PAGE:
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I admit it. Back when I was 16 or so I was an out-of-the- mainstream, felt-like-a-nerd kid. My friends were the same way. So it is not a great stretch for me to empathize with the out-of- the-mainstream kids who form the core of The Craft. Sure, two decades back I read a lot of books on witchcraft and the dark arts; I also read a comic book called Dr. Strange, Master of the Mystic Arts, so you can see how seriously I took it all. Somewhere there was a writer who went through the same stuff, and thought to himself what if?
That writer would be Peter Filardi. Right here I'll congratulate Mr. Filardi for putting together a script that did not make Cranky walk out of the theater in the middle, as did his Flatliners. Cranky sort of liked The Craft. It was fun. But not for the reasons its creators wanted it to be.
As The Craft begins, we meet three outcasts who diddle around with chanting pretend witchcraft when they are not in class at an expensive Catholic school somewhere in Los Angeles, California. Lots of Jesus on the Cross imagery at the start of the film . . . Come to think of it, that's probably why I never took witchcraft more seriously. If you don't buy the Jesus Christ mythology, then you don't buy the anti-Jesus Christ stuff either. At least I didn't. Still don't.
Which brings us back to our fine young ladies. There is Bonnie (Neve Campbell), who was badly burned and carries horrible scars all over her back. Understandably, she is terribly introverted. Her mother is sympathetic and supportive, but her father is nowhere to be seen. Our second witch is Rochelle (Rachel True), the only black girl in a school filled with wealthy white kids. Strangely enough, she doesn't seem to have any parents at all. Then there is the leader, Nancy (Fairuza Balk), who dresses like Joan Jett used to and carries an attitude befitting the nose ring she wears. Nancy's mom wanted (still wants, actually) to be 50's singing star Connie Francis. Dad is nowhere to be seen, either, so mom is shacked up with a pig slob. They are white trash to the bone.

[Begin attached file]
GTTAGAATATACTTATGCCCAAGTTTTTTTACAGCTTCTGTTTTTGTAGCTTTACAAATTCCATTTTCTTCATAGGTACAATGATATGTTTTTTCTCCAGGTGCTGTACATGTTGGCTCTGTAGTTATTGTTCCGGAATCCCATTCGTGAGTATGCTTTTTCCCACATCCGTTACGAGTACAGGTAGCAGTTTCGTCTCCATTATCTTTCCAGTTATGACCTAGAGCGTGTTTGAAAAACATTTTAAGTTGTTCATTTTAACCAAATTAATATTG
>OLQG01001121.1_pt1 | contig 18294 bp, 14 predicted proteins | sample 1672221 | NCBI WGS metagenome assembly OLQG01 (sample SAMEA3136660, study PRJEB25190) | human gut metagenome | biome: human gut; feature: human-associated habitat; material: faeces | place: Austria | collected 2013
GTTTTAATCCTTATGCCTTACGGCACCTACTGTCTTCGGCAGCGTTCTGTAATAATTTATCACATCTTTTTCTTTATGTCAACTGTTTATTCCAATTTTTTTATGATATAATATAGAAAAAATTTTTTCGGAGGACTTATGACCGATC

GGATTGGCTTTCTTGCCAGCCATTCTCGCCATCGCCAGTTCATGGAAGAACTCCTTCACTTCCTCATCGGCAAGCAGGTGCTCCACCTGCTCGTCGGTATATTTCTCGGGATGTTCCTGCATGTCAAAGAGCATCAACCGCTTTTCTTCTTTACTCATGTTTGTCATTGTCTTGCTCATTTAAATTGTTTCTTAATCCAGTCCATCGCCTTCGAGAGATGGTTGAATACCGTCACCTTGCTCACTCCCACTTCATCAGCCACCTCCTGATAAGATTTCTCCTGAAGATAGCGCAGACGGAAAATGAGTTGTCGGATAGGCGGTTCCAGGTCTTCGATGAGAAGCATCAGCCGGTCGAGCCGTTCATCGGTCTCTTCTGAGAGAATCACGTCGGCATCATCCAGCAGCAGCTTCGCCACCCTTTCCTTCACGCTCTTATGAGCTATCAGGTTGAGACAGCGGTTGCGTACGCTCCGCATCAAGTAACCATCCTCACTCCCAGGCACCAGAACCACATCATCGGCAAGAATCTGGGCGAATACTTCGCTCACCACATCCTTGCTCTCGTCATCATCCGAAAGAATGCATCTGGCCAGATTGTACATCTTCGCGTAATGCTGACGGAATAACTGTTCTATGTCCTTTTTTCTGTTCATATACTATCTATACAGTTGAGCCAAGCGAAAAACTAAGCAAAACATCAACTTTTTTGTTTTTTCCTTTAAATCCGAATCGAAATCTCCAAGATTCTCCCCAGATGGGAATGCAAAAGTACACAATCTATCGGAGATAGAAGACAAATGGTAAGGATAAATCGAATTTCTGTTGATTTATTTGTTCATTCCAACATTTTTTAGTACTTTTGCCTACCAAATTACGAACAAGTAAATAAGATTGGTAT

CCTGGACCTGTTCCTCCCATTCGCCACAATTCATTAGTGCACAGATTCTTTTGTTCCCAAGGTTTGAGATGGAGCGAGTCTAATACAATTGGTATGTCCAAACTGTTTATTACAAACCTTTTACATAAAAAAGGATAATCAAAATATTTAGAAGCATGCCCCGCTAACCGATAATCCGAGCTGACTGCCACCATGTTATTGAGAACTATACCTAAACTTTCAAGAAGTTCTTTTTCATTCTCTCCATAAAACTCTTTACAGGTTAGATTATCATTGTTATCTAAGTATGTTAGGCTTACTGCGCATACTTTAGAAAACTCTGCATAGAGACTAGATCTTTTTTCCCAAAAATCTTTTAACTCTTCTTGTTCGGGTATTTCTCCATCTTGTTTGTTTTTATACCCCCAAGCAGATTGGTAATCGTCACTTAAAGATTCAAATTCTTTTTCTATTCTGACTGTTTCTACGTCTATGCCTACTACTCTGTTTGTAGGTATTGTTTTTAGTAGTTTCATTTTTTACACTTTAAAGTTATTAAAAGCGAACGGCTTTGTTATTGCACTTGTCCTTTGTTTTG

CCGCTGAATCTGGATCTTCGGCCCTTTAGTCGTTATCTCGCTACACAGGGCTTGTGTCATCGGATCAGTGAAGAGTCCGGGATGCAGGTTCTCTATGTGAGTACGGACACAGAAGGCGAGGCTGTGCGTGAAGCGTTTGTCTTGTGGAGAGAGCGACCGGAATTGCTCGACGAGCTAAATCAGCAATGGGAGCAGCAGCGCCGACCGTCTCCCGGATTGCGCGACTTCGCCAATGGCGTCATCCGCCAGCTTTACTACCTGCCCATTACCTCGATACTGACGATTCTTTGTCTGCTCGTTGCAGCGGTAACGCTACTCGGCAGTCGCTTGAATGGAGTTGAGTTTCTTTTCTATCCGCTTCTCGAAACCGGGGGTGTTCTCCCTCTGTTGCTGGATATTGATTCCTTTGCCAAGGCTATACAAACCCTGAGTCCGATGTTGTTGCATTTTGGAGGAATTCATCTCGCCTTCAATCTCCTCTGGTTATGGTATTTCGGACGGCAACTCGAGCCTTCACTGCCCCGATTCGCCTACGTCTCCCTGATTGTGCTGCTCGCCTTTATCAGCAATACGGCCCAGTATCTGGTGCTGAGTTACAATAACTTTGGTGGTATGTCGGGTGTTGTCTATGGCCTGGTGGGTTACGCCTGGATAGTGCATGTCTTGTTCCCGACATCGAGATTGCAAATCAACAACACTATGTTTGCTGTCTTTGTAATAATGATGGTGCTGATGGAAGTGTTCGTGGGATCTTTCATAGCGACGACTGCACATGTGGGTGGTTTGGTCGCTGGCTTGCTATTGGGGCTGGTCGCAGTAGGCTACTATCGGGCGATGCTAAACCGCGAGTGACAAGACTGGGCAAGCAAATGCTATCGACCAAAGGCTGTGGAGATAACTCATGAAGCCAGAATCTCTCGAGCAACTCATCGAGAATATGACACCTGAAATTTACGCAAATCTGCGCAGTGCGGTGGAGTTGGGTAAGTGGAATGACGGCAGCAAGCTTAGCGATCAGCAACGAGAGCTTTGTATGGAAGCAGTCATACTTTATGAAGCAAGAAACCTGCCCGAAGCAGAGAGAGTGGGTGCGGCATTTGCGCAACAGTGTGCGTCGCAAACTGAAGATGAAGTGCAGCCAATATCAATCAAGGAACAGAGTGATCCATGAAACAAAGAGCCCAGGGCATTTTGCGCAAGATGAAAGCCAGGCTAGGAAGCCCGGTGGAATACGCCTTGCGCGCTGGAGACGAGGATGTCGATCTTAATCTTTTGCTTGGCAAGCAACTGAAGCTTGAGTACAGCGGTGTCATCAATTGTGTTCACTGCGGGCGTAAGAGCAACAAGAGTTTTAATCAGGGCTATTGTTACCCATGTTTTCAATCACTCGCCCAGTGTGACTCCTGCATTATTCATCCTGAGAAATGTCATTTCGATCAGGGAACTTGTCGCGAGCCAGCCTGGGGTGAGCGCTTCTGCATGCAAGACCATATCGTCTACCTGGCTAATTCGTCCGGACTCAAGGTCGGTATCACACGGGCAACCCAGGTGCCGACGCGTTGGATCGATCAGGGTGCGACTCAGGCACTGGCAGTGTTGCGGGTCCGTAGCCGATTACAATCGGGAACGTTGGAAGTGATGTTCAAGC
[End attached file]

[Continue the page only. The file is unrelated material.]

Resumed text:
Enter new kid on the block, Sarah (Robin Tunney). Sarah's mother died in childbirth which means, in the mysticism of witchery, that she has inherited her mother's powers. Mom really was a witch, you see. Mix one untrained but potent witch with three would be witches and you have the makings of a cauldron of trouble. Bonnie wants the power to make the scars disappear, so she can be pretty. Rochelle wants power for revenge on the rich white girl who makes fun of her nappy hair. Nancy wants not to be trash, but moreso Nancy just wants POWER! She's also little bit crazy, so you can see where this ridiculous piece of moviemaking is going almost from word two.
For all the candle lighting and chanting, the three original witches don't believe for a second that they have powers. When Sarah shows up, things happen. They go overboard in reaction. They seek revenge against all the other kids who have ridiculed them. When Sarah seeks to leave the coven, they seek revenge against her. At that point, The Craft changes from a sort of interesting us versus the in-crowd kind of story to a would be horror film without any of the blood and guts.
Cranky had no problem with the performances offered by the four leads. Nancy is stereotype up the wazoo, which is appropriate, and the others are all that the story requires.
Back to that story: There is an attempt to introduce an older witch, in a subplot which has no bearing whatsoever on the main story. But there are plenty of rats, snakes, cockroaches, worms and other disgusting creatures. As the ending comes, the whole house of cards comes crashing down in a poorly choreographed battle between Nancy and Sarah. If you can't see the final resolution coming, I'm talking post battle, then The Craft succeeds.
But if you're like everyone else in the paying audience I sat with, you've probably been giggling up a storm.
On average, a first run movie ticket will run you Eight Bucks. Were Cranky able to set his own price to The Craft, he would have paid....
The Craft is enjoyably goofy until it collapses under the weight of its own misdirection. Is it a goofy story? Is it a horror story? Perhaps it's a Candy? No, it's a mint! It's not a complete mess, but it is thoroughly ridiculous. Then again, were I sixteen I would probably be thinking "Cool looking babes. Neat powers." But I'm not sixteen.
Cool looking babes, though...
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